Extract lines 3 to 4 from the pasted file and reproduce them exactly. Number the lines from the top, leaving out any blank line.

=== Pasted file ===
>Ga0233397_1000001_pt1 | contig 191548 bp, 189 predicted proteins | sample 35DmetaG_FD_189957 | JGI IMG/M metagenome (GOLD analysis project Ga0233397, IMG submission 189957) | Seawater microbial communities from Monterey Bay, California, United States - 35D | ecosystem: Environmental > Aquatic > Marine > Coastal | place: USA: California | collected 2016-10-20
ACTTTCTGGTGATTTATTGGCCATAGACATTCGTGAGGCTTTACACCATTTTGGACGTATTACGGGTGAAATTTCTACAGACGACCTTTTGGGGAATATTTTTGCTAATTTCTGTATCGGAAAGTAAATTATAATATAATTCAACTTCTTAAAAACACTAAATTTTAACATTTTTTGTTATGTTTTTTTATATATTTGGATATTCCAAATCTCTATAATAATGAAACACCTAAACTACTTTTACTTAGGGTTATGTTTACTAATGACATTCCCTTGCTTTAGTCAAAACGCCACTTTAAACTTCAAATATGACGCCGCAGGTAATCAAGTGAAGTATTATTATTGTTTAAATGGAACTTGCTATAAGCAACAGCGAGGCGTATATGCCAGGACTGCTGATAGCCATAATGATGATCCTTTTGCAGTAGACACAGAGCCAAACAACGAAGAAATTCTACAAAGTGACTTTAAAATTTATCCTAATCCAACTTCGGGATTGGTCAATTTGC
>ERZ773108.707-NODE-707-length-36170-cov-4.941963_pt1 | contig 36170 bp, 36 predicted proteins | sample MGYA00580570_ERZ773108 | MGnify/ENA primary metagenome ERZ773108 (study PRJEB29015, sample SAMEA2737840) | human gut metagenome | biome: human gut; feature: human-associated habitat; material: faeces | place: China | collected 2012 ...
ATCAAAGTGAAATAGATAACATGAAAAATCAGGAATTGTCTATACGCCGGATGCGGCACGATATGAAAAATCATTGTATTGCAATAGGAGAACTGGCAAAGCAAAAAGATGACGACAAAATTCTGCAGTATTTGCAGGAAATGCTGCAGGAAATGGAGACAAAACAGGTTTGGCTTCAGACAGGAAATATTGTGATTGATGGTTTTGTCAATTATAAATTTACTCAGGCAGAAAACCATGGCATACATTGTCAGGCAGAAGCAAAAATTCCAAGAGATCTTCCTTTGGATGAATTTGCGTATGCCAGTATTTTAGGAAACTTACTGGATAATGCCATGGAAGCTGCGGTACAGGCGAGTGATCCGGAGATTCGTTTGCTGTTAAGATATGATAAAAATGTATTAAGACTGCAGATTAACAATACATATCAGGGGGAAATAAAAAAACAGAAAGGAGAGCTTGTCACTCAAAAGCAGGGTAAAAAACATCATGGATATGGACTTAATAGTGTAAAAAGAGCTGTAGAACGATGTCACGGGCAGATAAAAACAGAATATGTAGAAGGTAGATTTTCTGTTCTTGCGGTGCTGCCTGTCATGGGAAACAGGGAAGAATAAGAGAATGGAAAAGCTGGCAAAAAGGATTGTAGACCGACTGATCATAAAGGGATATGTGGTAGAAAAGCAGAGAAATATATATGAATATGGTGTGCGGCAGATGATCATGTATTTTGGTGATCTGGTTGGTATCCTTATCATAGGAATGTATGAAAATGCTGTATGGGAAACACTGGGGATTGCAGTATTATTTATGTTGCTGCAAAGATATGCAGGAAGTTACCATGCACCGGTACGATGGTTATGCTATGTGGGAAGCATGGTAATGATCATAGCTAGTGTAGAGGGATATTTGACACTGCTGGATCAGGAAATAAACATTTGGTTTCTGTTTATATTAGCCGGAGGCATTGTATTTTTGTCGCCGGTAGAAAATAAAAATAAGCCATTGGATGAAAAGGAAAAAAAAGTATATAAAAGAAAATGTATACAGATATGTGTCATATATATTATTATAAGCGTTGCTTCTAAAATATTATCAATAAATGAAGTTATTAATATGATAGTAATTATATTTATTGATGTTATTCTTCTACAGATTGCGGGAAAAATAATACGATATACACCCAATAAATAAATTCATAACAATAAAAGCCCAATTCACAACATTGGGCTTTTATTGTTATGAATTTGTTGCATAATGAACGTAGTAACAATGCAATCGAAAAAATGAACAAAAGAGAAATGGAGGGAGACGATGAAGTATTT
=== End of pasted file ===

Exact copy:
>ERZ773108.707-NODE-707-length-36170-cov-4.941963_pt1 | contig 36170 bp, 36 predicted proteins | sample MGYA00580570_ERZ773108 | MGnify/ENA primary metagenome ERZ773108 (study PRJEB29015, sample SAMEA2737840) | human gut metagenome | biome: human gut; feature: human-associated habitat; material: faeces | place: China | collected 2012 ...
ATCAAAGTGAAATAGATAACATGAAAAATCAGGAATTGTCTATACGCCGGATGCGGCACGATATGAAAAATCATTGTATTGCAATAGGAGAACTGGCAAAGCAAAAAGATGACGACAAAATTCTGCAGTATTTGCAGGAAATGCTGCAGGAAATGGAGACAAAACAGGTTTGGCTTCAGACAGGAAATATTGTGATTGATGGTTTTGTCAATTATAAATTTACTCAGGCAGAAAACCATGGCATACATTGTCAGGCAGAAGCAAAAATTCCAAGAGATCTTCCTTTGGATGAATTTGCGTATGCCAGTATTTTAGGAAACTTACTGGATAATGCCATGGAAGCTGCGGTACAGGCGAGTGATCCGGAGATTCGTTTGCTGTTAAGATATGATAAAAATGTATTAAGACTGCAGATTAACAATACATATCAGGGGGAAATAAAAAAACAGAAAGGAGAGCTTGTCACTCAAAAGCAGGGTAAAAAACATCATGGATATGGACTTAATAGTGTAAAAAGAGCTGTAGAACGATGTCACGGGCAGATAAAAACAGAATATGTAGAAGGTAGATTTTCTGTTCTTGCGGTGCTGCCTGTCATGGGAAACAGGGAAGAATAAGAGAATGGAAAAGCTGGCAAAAAGGATTGTAGACCGACTGATCATAAAGGGATATGTGGTAGAAAAGCAGAGAAATATATATGAATATGGTGTGCGGCAGATGATCATGTATTTTGGTGATCTGGTTGGTATCCTTATCATAGGAATGTATGAAAATGCTGTATGGGAAACACTGGGGATTGCAGTATTATTTATGTTGCTGCAAAGATATGCAGGAAGTTACCATGCACCGGTACGATGGTTATGCTATGTGGGAAGCATGGTAATGATCATAGCTAGTGTAGAGGGATATTTGACACTGCTGGATCAGGAAATAAACATTTGGTTTCTGTTTATATTAGCCGGAGGCATTGTATTTTTGTCGCCGGTAGAAAATAAAAATAAGCCATTGGATGAAAAGGAAAAAAAAGTATATAAAAGAAAATGTATACAGATATGTGTCATATATATTATTATAAGCGTTGCTTCTAAAATATTATCAATAAATGAAGTTATTAATATGATAGTAATTATATTTATTGATGTTATTCTTCTACAGATTGCGGGAAAAATAATACGATATACACCCAATAAATAAATTCATAACAATAAAAGCCCAATTCACAACATTGGGCTTTTATTGTTATGAATTTGTTGCATAATGAACGTAGTAACAATGCAATCGAAAAAATGAACAAAAGAGAAATGGAGGGAGACGATGAAGTATTT